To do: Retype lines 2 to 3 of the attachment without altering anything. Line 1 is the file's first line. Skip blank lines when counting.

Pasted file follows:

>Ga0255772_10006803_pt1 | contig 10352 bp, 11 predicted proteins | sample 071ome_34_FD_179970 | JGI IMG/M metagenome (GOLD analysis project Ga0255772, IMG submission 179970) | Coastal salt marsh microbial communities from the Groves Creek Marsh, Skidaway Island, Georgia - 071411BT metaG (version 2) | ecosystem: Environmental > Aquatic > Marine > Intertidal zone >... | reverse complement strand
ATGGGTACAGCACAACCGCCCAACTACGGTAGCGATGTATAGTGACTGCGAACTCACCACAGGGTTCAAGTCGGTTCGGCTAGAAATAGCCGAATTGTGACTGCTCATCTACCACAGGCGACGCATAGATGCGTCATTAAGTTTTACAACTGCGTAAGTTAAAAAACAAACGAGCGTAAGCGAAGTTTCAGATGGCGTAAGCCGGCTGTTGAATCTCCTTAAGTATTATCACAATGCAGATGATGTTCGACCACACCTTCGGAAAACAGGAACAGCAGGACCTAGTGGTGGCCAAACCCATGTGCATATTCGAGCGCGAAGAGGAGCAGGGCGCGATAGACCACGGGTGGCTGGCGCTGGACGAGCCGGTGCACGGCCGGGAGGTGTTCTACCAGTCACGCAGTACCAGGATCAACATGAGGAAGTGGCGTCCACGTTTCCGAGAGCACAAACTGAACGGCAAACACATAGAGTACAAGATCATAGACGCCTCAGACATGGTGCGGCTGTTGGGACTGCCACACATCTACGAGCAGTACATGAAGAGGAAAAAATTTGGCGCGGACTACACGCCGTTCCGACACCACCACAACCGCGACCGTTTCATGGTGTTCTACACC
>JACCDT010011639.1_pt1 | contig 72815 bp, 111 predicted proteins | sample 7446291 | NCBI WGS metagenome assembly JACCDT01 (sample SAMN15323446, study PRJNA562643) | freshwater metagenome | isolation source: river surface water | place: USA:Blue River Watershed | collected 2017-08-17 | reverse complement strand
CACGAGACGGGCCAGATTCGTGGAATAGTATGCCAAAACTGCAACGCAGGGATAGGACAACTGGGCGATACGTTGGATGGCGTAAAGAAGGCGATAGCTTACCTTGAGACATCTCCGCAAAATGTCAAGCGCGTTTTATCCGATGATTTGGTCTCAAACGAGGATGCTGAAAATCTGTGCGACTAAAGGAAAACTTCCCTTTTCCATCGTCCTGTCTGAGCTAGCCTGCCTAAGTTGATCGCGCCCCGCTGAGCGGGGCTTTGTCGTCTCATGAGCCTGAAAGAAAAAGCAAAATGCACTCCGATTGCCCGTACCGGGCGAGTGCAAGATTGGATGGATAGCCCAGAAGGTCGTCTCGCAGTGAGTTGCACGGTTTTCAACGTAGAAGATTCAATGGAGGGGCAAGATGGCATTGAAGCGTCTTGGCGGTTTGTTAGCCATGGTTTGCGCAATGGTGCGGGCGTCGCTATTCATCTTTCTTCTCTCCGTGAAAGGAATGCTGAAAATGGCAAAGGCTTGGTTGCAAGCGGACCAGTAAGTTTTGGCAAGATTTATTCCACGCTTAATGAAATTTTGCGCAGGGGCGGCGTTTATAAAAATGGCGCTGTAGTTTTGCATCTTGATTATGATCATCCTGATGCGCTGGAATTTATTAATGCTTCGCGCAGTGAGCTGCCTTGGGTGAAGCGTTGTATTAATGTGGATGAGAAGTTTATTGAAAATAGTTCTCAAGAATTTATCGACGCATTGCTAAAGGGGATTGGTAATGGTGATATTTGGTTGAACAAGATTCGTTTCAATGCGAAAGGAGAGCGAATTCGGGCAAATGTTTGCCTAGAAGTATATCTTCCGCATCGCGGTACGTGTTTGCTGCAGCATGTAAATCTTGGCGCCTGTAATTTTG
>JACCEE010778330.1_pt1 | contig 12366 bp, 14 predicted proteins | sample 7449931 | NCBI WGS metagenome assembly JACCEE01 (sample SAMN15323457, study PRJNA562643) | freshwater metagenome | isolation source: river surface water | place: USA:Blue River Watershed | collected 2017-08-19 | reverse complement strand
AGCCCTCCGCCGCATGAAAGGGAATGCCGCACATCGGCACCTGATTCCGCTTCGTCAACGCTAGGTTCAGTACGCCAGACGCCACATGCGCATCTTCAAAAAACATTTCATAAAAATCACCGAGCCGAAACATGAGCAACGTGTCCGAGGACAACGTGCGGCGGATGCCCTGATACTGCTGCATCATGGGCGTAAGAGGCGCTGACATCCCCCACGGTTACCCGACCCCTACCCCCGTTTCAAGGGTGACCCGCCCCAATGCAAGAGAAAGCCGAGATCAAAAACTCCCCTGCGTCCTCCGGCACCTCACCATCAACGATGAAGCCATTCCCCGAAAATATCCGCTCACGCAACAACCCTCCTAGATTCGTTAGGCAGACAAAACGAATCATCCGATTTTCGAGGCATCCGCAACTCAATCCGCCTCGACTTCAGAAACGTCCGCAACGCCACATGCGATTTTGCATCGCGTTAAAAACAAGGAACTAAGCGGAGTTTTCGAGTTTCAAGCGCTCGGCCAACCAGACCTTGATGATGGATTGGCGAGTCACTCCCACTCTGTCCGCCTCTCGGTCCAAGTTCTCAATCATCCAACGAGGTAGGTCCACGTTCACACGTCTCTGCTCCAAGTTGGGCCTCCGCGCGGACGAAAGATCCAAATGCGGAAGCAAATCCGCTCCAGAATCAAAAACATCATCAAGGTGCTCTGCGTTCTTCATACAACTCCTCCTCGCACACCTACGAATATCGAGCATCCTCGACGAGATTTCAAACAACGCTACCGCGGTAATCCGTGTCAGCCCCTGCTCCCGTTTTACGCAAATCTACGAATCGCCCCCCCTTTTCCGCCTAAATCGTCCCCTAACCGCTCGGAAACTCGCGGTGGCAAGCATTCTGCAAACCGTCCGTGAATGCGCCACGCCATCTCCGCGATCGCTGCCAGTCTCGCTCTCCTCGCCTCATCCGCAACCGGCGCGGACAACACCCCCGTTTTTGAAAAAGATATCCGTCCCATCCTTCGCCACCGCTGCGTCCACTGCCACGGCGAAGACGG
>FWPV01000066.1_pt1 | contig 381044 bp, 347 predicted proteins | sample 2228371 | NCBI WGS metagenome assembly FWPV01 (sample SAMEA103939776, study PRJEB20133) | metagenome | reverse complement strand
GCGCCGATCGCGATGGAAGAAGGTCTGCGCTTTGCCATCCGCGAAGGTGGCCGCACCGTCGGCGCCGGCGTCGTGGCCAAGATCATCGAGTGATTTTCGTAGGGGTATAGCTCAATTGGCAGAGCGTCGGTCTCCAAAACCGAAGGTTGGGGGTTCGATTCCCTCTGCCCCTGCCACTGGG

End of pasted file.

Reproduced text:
ATGGGTACAGCACAACCGCCCAACTACGGTAGCGATGTATAGTGACTGCGAACTCACCACAGGGTTCAAGTCGGTTCGGCTAGAAATAGCCGAATTGTGACTGCTCATCTACCACAGGCGACGCATAGATGCGTCATTAAGTTTTACAACTGCGTAAGTTAAAAAACAAACGAGCGTAAGCGAAGTTTCAGATGGCGTAAGCCGGCTGTTGAATCTCCTTAAGTATTATCACAATGCAGATGATGTTCGACCACACCTTCGGAAAACAGGAACAGCAGGACCTAGTGGTGGCCAAACCCATGTGCATATTCGAGCGCGAAGAGGAGCAGGGCGCGATAGACCACGGGTGGCTGGCGCTGGACGAGCCGGTGCACGGCCGGGAGGTGTTCTACCAGTCACGCAGTACCAGGATCAACATGAGGAAGTGGCGTCCACGTTTCCGAGAGCACAAACTGAACGGCAAACACATAGAGTACAAGATCATAGACGCCTCAGACATGGTGCGGCTGTTGGGACTGCCACACATCTACGAGCAGTACATGAAGAGGAAAAAATTTGGCGCGGACTACACGCCGTTCCGACACCACCACAACCGCGACCGTTTCATGGTGTTCTACACC
>JACCDT010011639.1_pt1 | contig 72815 bp, 111 predicted proteins | sample 7446291 | NCBI WGS metagenome assembly JACCDT01 (sample SAMN15323446, study PRJNA562643) | freshwater metagenome | isolation source: river surface water | place: USA:Blue River Watershed | collected 2017-08-17 | reverse complement strand